BRL: the Brazilian real stands out for its relative weakness. Weighing on the currency, besides the ongoing political dysfunction we have noted in previous weeks, are ugly price developments for a number of Brazil’s major exports, including coffee and sugar, both of which are currently trading near 10-year lows. Iron ore prices are also weak and Brazil is particularly vulnerable in any trade war scenario that weakens China’s economy as China is far and away its largest export destination (around 19% of exports in 2016). The one positive note would be that China’s tariffs on US soybeans could boost prices for Brazil’s soybeans – exports of which were more than 10% of Brazil’s total exports in 2016.
MXN: topping the EM performance charts this week has been the peso, as the market has decided that incoming president Obrador is no immediate threat to the currency and the young administration has sent market friendly signals, like promising not to roll back prior reforms allowing foreign investment in Mexico’s energy sector. Still, policy moves from Obrador will bear close watching for MXN traders as his coalition controls both houses of Mexico’s Congress and once all votes have been tallied (not yet there as of this writing), could see Obrador controlling a two-thirds majority that allows for constitutional reforms. This is a powerful presidency – ad hoc policy headlines risk making a large impact – with the risk skewed a bit more negative rather than positive at the moment, given the peso’s solid recent bounce off of lows.
CLP: the Chilean peso has been weighed down by the ugly decline in copper prices, which have slipped far below the pivotal three dollars/lb. level, trading near $2.80 as of this writing. Given that copper is far and away Chile’s most important export, this presents further danger of a decline in the peso’s fortunes. And, as we have noted that Chile’s external debt position has worsened materially in recent years, the credit spreads versus DM debt look complacently tight. Stay tuned – still lower copper prices could drive further CLP declines.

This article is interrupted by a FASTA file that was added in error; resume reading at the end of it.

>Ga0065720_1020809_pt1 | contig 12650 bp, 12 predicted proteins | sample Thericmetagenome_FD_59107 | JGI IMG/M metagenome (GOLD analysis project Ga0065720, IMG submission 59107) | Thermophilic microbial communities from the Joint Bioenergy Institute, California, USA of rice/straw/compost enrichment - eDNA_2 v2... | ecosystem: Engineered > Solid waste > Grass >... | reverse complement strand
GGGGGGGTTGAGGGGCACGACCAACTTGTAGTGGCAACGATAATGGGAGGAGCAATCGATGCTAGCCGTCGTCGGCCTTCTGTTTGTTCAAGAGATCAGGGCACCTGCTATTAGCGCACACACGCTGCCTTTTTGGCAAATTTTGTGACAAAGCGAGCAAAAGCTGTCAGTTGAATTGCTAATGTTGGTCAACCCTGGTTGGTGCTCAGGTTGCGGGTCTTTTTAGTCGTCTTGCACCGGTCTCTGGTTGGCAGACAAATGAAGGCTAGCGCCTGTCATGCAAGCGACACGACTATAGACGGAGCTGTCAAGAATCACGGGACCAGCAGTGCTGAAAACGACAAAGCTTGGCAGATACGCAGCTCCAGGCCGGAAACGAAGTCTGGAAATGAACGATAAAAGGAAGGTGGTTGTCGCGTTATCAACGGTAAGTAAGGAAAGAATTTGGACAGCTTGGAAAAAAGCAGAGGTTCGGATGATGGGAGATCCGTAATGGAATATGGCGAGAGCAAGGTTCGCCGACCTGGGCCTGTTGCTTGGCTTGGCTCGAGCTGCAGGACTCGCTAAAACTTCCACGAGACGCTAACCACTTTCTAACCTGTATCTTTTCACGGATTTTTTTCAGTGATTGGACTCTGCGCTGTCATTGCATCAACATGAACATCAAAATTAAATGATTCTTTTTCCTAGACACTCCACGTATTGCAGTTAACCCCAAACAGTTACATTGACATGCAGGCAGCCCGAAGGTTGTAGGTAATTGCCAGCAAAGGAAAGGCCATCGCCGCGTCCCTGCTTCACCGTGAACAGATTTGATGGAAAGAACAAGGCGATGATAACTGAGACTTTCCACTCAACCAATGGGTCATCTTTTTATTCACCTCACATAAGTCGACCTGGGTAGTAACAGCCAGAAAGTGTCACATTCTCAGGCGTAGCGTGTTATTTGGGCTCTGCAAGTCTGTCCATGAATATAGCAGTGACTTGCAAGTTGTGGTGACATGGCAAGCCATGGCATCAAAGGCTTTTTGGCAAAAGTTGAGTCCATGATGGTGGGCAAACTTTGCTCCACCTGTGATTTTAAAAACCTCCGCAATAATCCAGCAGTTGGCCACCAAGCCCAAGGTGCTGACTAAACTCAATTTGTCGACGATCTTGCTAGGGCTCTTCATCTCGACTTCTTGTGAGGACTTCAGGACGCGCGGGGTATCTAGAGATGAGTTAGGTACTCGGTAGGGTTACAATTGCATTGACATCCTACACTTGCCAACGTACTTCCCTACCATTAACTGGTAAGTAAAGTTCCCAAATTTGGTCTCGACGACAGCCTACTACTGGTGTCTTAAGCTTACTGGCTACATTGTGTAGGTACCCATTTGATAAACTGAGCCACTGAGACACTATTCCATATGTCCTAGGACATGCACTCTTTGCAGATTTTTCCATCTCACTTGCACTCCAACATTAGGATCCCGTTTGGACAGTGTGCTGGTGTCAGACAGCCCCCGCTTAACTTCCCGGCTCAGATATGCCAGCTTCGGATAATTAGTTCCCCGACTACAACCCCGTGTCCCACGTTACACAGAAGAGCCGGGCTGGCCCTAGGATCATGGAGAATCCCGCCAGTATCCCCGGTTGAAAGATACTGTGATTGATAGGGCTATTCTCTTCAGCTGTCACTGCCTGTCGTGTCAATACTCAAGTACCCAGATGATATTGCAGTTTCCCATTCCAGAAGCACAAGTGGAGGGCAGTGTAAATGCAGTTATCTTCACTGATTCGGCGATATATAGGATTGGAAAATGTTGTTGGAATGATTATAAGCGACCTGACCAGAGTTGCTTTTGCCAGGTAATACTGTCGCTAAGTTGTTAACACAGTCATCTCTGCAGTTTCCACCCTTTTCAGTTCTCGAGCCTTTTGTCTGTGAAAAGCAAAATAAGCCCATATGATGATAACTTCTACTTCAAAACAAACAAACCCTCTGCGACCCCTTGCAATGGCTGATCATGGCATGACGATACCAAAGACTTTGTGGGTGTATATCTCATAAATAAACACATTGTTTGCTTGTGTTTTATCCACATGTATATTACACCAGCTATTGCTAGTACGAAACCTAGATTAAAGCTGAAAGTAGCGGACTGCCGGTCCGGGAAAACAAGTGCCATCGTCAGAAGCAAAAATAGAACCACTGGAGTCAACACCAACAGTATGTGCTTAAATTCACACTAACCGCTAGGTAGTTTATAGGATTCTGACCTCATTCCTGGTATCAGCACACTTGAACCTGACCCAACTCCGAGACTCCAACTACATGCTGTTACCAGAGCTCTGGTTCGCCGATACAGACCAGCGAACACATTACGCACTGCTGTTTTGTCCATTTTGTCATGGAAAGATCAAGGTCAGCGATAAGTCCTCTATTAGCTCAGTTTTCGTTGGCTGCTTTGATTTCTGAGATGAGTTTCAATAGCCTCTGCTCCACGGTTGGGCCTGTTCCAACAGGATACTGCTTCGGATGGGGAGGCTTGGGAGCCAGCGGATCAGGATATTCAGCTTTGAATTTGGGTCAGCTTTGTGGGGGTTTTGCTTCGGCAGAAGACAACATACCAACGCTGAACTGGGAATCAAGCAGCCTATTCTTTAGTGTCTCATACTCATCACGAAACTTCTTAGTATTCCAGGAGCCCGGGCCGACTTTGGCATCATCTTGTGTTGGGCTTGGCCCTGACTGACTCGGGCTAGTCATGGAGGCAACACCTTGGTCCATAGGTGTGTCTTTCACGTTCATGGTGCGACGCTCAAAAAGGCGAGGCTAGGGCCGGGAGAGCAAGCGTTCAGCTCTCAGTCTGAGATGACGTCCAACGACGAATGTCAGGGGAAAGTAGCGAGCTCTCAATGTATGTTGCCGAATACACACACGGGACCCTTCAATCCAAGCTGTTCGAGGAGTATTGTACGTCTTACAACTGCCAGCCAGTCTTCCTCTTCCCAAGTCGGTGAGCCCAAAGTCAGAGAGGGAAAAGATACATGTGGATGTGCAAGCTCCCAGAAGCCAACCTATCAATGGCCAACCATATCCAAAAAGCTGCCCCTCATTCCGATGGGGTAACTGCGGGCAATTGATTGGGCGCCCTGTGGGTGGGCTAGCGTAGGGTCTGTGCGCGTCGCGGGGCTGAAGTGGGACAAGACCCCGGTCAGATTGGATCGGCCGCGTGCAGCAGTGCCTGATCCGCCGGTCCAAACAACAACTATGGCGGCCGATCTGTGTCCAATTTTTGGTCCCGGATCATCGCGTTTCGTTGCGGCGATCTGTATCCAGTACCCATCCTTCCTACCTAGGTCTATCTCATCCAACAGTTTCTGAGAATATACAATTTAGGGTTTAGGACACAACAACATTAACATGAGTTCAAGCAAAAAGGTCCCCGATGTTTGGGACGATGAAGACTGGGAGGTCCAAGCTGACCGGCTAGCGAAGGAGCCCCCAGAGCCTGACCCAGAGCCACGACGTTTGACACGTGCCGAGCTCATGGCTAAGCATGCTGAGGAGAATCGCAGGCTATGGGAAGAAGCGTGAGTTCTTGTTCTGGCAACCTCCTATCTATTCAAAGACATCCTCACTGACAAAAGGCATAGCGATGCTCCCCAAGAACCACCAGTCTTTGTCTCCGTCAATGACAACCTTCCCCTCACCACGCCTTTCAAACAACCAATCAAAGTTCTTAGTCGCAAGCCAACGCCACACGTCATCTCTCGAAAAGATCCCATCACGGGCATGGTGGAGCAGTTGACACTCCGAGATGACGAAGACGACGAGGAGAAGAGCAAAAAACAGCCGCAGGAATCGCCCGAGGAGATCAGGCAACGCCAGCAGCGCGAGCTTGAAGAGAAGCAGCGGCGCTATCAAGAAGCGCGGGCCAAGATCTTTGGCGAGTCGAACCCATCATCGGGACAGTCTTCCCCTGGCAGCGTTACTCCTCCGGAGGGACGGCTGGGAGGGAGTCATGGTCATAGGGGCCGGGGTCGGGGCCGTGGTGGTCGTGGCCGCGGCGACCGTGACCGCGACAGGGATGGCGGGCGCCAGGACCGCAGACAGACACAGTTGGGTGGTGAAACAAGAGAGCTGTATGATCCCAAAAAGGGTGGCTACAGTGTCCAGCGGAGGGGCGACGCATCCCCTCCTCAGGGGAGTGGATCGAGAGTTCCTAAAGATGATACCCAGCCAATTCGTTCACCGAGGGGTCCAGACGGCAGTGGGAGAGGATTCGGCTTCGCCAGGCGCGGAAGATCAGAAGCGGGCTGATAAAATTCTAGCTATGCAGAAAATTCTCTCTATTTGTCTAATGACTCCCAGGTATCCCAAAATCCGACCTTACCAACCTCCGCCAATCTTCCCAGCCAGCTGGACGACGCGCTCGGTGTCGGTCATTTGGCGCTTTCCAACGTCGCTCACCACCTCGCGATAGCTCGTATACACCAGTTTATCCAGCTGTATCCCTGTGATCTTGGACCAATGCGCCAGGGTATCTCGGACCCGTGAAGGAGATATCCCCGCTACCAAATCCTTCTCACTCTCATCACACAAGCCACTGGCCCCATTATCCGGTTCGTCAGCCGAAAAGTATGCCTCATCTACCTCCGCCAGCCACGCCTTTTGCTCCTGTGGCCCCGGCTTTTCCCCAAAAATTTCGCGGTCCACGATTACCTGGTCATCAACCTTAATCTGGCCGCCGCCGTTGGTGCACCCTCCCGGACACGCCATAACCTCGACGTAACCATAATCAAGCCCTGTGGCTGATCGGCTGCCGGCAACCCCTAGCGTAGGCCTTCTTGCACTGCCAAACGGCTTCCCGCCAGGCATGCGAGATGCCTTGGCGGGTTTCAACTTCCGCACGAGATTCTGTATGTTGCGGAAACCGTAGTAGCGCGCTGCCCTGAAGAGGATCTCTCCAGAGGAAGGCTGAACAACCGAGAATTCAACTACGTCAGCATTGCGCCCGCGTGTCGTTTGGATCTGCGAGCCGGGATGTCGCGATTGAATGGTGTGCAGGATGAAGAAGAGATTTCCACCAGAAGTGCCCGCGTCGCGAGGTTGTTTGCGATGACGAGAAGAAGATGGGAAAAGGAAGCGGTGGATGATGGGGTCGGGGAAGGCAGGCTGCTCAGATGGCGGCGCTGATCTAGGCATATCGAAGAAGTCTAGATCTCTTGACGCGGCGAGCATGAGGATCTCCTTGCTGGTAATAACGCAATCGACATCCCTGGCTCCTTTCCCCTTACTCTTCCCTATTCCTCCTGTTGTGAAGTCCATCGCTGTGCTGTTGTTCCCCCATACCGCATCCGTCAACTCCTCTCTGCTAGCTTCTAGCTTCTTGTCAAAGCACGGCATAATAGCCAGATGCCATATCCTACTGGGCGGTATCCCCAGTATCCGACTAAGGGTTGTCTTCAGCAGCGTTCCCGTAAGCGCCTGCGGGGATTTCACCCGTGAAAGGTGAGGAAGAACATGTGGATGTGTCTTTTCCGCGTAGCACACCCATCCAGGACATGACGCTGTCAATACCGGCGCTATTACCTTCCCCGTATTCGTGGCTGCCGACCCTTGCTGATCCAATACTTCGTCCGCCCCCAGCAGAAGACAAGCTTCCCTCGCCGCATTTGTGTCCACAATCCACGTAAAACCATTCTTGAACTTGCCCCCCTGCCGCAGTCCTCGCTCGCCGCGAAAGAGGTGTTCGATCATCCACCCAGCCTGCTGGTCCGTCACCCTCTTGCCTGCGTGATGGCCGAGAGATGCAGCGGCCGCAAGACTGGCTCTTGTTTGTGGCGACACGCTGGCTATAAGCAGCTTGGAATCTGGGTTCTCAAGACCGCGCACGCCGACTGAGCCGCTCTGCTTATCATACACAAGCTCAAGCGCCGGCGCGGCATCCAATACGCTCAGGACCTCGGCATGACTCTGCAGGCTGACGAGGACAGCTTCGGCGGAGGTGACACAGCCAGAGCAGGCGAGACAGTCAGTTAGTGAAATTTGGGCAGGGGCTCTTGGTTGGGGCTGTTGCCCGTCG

Chart: Global Risk Index – risk conditions worsen further
Our broad Global Risk indicator eased away from its worst levels, as the recent worsening of the broad EM credit spreads has yielded to a more sideways tendency, our corporate credit measures were mixed, and volatility measures pulled back lower after a recent modest bounce. The market is likely very happy to see China’s intervention after a rather scary sharp weakening in the renminbi. Still, we’re reluctant to believe that the market is set to launch into a major risk-on move from here. Friday of this week, July 6, marked the beginning of the actual trade showdown between the US and China with the first $34 billion in mutual tariffs. And US President Trump is out on the campaign trail and finding receptive crowds as he continues to rail against China on trade. On his way to a recent campaign event in Montana, according to CBS news, Trump said on the subject of tariffs that “We have $34 billion tonight, then another $16 billion in two weeks,” “And then as you know we have $200 billion in abeyance, and then after that $200 billion, we have $300 billion in abeyance.” As if that wasn’t enough, he added “It’s only China,”.